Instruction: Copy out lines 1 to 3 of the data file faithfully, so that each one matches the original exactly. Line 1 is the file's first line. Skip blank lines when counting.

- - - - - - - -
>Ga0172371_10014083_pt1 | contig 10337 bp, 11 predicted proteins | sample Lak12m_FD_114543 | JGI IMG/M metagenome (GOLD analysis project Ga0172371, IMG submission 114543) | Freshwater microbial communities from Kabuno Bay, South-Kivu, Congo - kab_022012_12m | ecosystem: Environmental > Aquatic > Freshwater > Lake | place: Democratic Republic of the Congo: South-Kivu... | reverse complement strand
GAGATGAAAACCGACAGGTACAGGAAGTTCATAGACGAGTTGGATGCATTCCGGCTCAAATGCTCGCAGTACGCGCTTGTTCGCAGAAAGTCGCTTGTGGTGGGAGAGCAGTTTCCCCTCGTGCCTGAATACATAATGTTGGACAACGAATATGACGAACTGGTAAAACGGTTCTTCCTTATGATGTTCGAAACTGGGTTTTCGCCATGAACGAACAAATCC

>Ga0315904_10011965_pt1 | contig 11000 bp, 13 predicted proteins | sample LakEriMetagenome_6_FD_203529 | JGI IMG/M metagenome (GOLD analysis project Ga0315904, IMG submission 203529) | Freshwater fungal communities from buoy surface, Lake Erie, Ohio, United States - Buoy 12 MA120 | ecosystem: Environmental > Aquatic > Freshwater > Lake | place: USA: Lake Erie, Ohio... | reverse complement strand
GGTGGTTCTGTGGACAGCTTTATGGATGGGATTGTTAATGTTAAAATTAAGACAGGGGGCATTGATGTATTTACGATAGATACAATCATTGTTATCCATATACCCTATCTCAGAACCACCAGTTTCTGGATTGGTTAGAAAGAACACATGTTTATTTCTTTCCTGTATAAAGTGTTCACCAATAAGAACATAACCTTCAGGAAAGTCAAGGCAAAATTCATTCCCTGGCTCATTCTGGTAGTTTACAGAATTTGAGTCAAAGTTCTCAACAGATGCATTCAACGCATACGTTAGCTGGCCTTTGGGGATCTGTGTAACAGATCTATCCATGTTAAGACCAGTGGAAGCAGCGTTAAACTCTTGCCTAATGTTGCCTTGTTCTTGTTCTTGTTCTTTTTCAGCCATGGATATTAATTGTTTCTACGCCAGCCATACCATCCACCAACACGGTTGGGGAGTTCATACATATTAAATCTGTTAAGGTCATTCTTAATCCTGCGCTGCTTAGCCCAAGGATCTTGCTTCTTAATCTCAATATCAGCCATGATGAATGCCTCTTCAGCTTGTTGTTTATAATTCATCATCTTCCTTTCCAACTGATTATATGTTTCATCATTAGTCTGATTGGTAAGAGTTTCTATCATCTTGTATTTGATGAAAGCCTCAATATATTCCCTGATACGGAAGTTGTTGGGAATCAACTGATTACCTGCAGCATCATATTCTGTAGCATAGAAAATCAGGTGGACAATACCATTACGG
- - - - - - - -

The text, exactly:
>Ga0172371_10014083_pt1 | contig 10337 bp, 11 predicted proteins | sample Lak12m_FD_114543 | JGI IMG/M metagenome (GOLD analysis project Ga0172371, IMG submission 114543) | Freshwater microbial communities from Kabuno Bay, South-Kivu, Congo - kab_022012_12m | ecosystem: Environmental > Aquatic > Freshwater > Lake | place: Democratic Republic of the Congo: South-Kivu... | reverse complement strand
GAGATGAAAACCGACAGGTACAGGAAGTTCATAGACGAGTTGGATGCATTCCGGCTCAAATGCTCGCAGTACGCGCTTGTTCGCAGAAAGTCGCTTGTGGTGGGAGAGCAGTTTCCCCTCGTGCCTGAATACATAATGTTGGACAACGAATATGACGAACTGGTAAAACGGTTCTTCCTTATGATGTTCGAAACTGGGTTTTCGCCATGAACGAACAAATCC

>Ga0315904_10011965_pt1 | contig 11000 bp, 13 predicted proteins | sample LakEriMetagenome_6_FD_203529 | JGI IMG/M metagenome (GOLD analysis project Ga0315904, IMG submission 203529) | Freshwater fungal communities from buoy surface, Lake Erie, Ohio, United States - Buoy 12 MA120 | ecosystem: Environmental > Aquatic > Freshwater > Lake | place: USA: Lake Erie, Ohio... | reverse complement strand